Cher. Bono. Prince. Pelé. All are world-famous superstars known by one name. Sjón may not possess their renown, but he has the nominative singularity and the talent to stand among them. Born in Iceland, Sjón has written plays, novels, opera librettis and novels, and counts A.S. Byatt, Junot Diaz, David Mitchell and Bjork as fans. Moonstone is comprised of simple sentences that have the pleasingly disorientating habit of suddenly leaping sideways. “The October evening is windless and cool. There is a distant throb of a motorcycle. The boy puts his head on one side to get a better fix on the sound.” The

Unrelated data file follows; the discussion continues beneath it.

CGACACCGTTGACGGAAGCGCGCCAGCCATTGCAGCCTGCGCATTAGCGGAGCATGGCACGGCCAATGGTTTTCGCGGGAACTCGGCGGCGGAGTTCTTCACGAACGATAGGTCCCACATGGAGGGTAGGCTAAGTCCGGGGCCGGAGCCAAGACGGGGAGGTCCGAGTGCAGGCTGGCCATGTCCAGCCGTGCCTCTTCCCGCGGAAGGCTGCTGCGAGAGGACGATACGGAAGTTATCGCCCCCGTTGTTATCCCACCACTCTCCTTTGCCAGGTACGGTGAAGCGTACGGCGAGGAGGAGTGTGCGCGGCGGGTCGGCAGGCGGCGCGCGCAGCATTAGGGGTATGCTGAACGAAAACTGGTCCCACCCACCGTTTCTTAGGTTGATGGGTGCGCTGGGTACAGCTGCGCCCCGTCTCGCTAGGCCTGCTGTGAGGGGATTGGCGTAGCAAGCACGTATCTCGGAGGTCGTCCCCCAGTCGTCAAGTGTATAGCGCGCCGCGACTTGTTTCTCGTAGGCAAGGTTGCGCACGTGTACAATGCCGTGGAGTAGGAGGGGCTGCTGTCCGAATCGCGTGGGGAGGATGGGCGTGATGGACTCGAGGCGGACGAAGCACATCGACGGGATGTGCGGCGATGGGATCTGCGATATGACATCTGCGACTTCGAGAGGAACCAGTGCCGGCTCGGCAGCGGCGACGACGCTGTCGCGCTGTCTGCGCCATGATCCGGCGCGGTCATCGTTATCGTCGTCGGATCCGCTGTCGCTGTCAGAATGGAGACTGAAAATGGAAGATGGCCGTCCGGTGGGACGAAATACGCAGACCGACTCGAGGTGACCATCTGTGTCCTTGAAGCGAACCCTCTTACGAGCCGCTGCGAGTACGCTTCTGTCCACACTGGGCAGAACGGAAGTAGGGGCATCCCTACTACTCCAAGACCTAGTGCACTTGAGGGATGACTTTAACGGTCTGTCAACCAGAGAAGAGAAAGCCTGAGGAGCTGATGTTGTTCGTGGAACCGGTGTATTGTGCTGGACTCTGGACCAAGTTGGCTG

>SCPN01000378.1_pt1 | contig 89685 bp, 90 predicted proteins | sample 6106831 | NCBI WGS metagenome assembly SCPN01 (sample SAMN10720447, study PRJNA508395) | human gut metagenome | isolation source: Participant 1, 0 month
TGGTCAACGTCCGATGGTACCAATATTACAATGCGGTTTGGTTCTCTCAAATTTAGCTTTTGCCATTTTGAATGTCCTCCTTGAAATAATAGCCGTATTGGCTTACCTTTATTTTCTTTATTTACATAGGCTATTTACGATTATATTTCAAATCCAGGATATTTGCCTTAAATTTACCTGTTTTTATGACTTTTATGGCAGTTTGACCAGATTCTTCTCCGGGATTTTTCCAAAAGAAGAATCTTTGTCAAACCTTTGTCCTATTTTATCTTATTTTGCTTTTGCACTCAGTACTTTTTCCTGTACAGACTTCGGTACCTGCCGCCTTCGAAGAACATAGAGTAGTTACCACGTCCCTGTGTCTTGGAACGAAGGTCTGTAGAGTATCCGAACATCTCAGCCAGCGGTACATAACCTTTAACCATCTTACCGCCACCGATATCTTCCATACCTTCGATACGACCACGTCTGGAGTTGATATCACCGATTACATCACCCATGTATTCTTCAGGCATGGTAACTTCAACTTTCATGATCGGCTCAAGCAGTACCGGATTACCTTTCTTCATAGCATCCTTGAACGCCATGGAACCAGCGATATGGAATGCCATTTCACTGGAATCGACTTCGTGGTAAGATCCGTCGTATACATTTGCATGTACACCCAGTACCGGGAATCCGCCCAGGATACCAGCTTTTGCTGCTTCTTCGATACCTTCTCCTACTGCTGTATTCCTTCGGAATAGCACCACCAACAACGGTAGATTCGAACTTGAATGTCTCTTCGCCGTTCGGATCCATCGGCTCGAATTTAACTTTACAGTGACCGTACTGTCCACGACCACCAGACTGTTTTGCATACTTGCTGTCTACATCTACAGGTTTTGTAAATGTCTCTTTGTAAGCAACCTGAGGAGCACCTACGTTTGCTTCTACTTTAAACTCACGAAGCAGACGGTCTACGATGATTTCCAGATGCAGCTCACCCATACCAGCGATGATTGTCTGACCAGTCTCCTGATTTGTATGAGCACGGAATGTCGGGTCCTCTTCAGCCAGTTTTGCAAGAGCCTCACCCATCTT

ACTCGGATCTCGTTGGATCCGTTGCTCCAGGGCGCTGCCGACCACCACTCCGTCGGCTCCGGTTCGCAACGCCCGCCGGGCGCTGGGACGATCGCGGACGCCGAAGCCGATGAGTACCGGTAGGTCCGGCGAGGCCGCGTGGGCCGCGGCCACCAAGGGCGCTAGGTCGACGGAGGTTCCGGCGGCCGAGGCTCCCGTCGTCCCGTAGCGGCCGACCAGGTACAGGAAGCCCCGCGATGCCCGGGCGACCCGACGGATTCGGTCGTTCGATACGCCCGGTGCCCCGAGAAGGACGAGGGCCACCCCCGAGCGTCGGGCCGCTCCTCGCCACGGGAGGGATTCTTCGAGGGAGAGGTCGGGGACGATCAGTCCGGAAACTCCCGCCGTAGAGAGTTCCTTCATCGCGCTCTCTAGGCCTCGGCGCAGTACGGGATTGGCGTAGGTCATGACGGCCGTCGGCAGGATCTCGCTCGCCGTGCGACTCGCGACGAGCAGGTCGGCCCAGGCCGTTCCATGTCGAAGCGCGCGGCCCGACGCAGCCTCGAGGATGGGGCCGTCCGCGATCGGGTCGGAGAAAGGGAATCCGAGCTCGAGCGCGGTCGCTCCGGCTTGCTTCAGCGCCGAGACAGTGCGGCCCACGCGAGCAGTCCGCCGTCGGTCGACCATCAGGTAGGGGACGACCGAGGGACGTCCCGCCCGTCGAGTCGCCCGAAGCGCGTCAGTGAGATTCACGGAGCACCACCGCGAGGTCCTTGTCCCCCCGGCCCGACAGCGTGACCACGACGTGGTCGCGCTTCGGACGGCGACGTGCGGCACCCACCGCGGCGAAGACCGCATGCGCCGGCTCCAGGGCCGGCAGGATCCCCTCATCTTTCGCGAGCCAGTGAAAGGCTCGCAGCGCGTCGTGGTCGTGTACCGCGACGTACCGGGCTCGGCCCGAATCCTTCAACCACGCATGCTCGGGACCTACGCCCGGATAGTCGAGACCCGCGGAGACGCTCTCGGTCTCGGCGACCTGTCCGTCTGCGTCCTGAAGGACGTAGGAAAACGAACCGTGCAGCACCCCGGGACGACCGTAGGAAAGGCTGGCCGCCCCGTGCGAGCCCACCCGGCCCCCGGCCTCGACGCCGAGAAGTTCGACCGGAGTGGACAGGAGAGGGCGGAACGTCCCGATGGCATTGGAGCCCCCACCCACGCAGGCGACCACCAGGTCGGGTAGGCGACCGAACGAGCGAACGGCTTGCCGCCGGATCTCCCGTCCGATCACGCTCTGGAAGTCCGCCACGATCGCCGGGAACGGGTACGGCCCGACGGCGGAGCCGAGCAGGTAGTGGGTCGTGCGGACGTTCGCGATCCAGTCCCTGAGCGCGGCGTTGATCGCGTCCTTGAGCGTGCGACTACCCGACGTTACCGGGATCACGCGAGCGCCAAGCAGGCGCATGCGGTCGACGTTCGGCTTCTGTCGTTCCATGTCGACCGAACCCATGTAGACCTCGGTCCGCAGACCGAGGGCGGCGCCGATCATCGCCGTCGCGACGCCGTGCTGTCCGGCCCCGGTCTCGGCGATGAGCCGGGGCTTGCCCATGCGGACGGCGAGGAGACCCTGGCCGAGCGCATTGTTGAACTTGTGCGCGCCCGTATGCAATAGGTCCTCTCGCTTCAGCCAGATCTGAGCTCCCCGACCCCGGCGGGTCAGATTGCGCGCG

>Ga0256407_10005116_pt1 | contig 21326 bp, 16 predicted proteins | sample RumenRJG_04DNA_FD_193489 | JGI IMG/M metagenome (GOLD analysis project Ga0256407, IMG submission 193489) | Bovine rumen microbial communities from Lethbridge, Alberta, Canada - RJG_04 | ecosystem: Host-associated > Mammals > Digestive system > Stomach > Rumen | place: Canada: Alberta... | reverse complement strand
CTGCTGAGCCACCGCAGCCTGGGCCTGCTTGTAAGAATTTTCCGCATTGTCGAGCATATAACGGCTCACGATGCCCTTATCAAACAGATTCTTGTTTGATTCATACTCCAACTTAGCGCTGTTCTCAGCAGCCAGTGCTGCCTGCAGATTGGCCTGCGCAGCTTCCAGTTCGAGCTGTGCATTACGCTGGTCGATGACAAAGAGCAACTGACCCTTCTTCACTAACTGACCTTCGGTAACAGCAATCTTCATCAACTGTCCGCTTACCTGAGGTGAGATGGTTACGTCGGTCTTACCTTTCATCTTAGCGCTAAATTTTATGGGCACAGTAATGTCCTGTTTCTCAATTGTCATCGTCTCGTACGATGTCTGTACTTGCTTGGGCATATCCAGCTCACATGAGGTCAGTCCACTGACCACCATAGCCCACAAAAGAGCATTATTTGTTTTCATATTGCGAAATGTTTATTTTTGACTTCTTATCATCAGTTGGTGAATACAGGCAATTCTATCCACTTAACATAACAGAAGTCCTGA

boy, Máni Steinn, is at that moment indulging in oral sex with an older man in Reykjavik in 1918. Spanish flu is killing people as successfully as the war raging across the world. Sjón is an affectingly visual writer. Máni is a film buff, whose imagination is represented by verbal close-ups, cuts and actual photographs à la W.G. Sebald. There is deeper significance: “One factor that renders film such an irresistible experience is the opportunity it affords the audience to observe other people without shame.” Whether “other people” refers to the spectator, the performer or both is unclear in this strange, absorbing and haunting work.